VIEW: It’s time to decolonise the school curriculum

Priyanka Bromhead is a Head Teacher of English and believes the way school curriculums are developed, maintained and delivered needs a major shake-up.

She explains, “My biggest priority as HT English was to shift culture by decolonising the curriculum. As a brown woman it’s important that all students, whether they are people of colour or not, have access to texts and experiences that are intersectionally feminist in nature as well as anti-racist.”

Bromhead believes that as well as changing the curriculum itself, teachers need to take a proactive stance on teaching children how to think for themselves and question what is being put in front of them in a classroom.

“I want students to be challenged so that they too can challenge existing narratives, so that they don’t just go with the flow, but so that they are part of a generation of conscious consumers and citizens who work to dismantle systems of oppression and injustice,” she says.

“Life should not be just about the #selflove and #selfempowerment movements but about #selflessness, #communitycare and #creationcare. It is a very counter-cultural way of thinking in an individualistic, post-Colonial, capitalist world, but I’m passionate about continually teaching and learning about how to reclaim, rewrite and re-right existing narratives through language and education.”

“As a brown woman it’s important that all students, whether they are people of colour or not, have access to texts and experiences that are intersectionally feminist in nature as well as anti-racist.”

The influx of testing in schools in the last five years, Bromhead argues, is further limiting teachers’ to inspire students and engage them in class materials.

She recalls, “When I first started teaching just over ten years ago, my students and I turned my classroom into a medieval medical chamber: stained glass windows, skeletons and the odd-limb hanging from the ceiling to reflect what we were learning across English (Frankenstein) and HSIE (Medieval Europe). Who has time to do that these days?”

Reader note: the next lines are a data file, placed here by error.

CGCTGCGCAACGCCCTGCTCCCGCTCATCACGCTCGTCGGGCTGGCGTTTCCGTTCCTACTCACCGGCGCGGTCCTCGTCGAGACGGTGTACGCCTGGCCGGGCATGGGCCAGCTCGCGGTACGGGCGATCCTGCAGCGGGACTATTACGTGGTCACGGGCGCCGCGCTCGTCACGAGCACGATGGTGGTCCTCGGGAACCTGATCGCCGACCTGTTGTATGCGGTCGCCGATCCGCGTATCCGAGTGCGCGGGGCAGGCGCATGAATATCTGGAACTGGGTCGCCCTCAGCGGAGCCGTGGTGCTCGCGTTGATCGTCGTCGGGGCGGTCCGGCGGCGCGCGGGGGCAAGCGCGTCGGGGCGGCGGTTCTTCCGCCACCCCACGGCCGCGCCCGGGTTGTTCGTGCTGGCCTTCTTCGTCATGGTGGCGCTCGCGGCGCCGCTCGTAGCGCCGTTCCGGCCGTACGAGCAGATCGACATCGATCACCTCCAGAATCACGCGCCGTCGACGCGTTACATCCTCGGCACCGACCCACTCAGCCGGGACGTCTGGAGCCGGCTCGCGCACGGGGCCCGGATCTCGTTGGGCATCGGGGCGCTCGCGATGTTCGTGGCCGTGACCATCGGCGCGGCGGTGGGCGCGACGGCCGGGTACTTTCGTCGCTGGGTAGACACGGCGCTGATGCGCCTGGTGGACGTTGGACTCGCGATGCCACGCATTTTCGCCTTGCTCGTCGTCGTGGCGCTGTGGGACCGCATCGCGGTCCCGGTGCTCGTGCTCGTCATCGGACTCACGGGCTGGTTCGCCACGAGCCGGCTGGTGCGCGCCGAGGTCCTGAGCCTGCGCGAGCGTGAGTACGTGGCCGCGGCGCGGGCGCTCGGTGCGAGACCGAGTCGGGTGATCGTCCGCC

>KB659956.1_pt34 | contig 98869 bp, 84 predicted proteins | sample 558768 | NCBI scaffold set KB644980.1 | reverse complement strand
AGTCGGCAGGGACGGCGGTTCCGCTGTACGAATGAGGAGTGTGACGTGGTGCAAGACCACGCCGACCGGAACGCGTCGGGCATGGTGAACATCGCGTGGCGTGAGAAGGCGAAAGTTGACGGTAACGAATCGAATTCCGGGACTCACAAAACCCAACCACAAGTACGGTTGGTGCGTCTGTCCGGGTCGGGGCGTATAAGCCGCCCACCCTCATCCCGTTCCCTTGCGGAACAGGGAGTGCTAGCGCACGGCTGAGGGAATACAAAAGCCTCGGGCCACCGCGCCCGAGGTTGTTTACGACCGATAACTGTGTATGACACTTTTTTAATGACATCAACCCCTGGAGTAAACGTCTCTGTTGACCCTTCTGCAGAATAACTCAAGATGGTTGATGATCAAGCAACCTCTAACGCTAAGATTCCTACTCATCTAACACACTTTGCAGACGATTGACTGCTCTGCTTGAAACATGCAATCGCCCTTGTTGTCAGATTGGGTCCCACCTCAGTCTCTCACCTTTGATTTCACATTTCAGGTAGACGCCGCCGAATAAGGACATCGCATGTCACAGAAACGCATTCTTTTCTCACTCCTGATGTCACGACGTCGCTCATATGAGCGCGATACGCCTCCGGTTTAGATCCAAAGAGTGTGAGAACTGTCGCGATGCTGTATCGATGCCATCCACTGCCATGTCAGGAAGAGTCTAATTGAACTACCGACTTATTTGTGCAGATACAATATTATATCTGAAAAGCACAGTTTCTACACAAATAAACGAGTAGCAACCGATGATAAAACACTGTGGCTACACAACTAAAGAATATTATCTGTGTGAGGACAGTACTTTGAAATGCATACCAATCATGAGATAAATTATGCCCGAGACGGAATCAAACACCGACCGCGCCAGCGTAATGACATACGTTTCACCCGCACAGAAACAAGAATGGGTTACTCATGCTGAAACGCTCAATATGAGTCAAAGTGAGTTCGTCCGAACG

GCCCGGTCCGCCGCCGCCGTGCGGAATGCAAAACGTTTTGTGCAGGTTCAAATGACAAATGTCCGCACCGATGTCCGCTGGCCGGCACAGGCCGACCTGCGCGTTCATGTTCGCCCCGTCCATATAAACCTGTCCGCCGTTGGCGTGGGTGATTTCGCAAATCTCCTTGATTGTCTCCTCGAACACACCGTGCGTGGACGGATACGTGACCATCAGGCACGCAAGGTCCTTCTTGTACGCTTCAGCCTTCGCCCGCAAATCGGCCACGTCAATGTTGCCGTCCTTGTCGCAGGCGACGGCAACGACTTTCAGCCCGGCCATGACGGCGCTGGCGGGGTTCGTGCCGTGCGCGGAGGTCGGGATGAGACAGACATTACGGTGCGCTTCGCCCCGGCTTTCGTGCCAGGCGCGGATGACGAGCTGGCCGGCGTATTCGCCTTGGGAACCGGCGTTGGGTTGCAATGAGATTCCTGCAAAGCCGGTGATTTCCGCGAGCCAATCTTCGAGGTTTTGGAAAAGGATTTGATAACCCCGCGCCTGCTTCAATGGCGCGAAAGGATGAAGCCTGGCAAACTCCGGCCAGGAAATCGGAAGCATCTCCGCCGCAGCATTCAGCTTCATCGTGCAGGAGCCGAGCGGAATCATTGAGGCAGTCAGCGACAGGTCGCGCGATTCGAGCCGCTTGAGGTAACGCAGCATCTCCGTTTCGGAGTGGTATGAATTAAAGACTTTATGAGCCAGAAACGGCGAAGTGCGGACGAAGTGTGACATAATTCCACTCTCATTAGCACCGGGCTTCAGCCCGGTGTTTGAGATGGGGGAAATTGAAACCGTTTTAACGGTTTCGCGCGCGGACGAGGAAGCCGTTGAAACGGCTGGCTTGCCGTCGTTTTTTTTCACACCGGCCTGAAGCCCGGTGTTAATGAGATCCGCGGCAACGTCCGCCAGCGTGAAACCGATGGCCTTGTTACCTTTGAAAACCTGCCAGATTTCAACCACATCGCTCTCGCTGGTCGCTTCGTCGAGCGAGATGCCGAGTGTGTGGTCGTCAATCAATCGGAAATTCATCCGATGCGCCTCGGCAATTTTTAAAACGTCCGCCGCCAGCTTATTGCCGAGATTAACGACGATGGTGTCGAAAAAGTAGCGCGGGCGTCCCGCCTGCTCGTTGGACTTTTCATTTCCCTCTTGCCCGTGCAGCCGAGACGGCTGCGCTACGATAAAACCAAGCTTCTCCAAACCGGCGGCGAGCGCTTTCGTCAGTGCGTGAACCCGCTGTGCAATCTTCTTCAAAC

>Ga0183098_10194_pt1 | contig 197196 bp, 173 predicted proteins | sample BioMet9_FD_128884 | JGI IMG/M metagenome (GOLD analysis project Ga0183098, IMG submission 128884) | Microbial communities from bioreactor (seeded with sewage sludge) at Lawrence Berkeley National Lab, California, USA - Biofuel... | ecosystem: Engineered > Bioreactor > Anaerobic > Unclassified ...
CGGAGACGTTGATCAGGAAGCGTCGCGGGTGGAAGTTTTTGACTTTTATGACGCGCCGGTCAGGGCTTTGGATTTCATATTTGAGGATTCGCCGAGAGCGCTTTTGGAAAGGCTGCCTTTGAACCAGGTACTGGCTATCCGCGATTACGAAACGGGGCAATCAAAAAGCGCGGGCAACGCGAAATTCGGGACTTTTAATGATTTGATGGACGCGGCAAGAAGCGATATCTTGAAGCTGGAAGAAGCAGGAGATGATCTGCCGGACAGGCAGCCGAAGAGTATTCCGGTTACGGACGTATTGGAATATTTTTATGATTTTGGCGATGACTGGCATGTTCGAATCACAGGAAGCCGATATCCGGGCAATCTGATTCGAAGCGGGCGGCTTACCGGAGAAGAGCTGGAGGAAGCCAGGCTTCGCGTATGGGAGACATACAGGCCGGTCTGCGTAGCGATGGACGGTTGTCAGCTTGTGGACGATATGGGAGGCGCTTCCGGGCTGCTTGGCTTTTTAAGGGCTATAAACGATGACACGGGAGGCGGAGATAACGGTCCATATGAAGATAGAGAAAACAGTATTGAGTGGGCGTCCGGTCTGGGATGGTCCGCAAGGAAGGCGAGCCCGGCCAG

For genuine change to happen, she believes there needs to be changes across all industries, which will ensure a more holistic approach to improving and modernising the way students are educated.

Bromhead explains, “Policy makers need to have a good hard think about school starting age, why so many families can’t afford to keep their kids home until they’re a little older and how this impacts the child’s development long term. There is a lot of talk about Australia being among the best in the world re education but the reality is that we are failing our kids in many ways and slipping further and further behind and becoming more and more like the US.”

To any new professionals in the industry, Bromhead warns, “Don’t be a slave to the system. Do your hours at work, some prep time at home and work your butt off when you’re with your students. But don’t overdo it. The system, the hours, our pay will never change if we just put up with whatever it is we are ‘expected to do’.”


About the expert

Priyanka Bromhead is a Head Teacher English at the NSW Department of Education. Her approach to English, teaching and learning and life in general is counter-cultural, while understanding and experiencing the demands of 21st Century education for the last decade. Her aim is not to pump out robot-like numbers, but to nurture minds that are critical, creative and conscious in the way that they engage with society.